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is not possible to determine from this preliminary study whether the findings are representative. Nevertheless, the Government accept that there is a need for further research in this area, including on the quality of expert witness reports, to further our understanding of the issues identified by Professor Ireland and the family justice review.

We also agree that there is a need to improve the quality of expert reports. We intend to work with the relevant bodies, including the Legal Services Commission, expert witnesses, health sector bodies and local authorities, to develop quality standards. Others in the system also have a role to play: they include legal sector professional bodies providing support and guidance to lawyers who are responsible for commissioning expert witnesses; those responsible for maintaining ethical and quality standards within the medical profession: and expert witness representative bodies. Each has an important contribution to make to ensure that expert witnesses undertaking this vital work for the courts have the right training, skills and knowledge.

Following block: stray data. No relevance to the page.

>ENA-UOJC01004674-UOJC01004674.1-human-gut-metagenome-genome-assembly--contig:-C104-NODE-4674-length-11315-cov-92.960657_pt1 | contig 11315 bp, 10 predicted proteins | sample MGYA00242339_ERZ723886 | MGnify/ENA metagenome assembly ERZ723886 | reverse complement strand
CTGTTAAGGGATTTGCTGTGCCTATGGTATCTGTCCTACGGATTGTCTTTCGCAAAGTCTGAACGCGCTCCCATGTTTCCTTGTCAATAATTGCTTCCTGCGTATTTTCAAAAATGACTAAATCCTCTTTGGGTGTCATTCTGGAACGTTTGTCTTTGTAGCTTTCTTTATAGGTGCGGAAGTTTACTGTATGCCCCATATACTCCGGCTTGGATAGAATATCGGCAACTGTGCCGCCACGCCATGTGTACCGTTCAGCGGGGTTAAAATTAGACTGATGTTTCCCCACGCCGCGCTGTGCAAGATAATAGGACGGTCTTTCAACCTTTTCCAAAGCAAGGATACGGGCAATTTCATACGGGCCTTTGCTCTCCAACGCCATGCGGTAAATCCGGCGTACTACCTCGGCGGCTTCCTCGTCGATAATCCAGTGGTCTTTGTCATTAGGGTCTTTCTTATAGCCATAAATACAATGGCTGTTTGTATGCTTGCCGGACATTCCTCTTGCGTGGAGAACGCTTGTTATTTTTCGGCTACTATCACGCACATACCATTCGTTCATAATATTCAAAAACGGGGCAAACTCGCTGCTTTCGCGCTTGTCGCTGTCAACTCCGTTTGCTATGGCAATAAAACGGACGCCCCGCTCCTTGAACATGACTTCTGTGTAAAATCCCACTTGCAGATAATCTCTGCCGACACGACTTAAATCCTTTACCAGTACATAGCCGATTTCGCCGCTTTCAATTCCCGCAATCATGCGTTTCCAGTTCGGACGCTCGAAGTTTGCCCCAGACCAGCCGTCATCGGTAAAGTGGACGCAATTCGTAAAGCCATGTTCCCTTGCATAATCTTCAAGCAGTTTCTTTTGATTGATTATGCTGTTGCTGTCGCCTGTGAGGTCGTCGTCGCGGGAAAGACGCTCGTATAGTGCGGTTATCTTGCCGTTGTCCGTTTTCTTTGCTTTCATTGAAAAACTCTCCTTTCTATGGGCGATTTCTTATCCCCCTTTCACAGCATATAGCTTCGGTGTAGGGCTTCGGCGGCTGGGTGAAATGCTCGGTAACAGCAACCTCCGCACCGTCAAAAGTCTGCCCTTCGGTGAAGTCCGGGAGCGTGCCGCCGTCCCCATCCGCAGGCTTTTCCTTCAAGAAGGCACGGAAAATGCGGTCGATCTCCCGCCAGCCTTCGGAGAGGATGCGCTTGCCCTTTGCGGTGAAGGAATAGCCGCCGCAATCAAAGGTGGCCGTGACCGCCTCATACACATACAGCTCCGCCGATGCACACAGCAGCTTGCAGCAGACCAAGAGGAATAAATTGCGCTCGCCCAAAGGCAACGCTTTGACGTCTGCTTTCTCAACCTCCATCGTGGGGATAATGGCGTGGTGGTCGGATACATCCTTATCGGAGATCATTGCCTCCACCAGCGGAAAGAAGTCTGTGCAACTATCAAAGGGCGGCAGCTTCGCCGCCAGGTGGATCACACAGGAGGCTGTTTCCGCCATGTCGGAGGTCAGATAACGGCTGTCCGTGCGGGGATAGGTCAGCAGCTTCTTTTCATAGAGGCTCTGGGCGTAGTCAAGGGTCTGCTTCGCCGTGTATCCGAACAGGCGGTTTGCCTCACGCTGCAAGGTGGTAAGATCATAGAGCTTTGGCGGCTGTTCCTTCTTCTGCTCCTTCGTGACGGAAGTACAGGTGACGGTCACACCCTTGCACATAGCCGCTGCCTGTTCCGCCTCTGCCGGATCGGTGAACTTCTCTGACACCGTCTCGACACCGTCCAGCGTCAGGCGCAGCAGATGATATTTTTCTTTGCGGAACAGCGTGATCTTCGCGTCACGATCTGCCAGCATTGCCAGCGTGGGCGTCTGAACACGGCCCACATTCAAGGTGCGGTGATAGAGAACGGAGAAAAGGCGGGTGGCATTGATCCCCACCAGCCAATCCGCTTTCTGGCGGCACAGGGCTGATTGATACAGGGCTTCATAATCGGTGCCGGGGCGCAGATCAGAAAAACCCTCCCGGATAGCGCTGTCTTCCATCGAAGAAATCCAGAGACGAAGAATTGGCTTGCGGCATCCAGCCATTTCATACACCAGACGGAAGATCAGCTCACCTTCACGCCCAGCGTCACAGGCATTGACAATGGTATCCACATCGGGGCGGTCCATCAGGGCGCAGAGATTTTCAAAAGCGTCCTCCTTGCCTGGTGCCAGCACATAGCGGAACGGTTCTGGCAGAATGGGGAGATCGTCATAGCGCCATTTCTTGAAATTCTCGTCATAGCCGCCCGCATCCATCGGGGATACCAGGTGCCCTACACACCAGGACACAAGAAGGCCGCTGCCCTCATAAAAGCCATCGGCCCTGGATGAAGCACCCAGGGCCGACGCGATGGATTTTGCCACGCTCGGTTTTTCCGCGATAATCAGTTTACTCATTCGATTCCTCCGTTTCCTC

My hon. Friend discussed openness in family courts, and there are often calls for greater openness. It is of course vital that the family justice system commands public confidence and that justice is not only done, but is seen to be done. At the same time, there is a clear need to balance the desire to be more open with ensuring that the privacy of vulnerable children and families involved in these cases is protected.

John Hemming: Does the Minister accept that there are people like me who perceive that justice is often not done?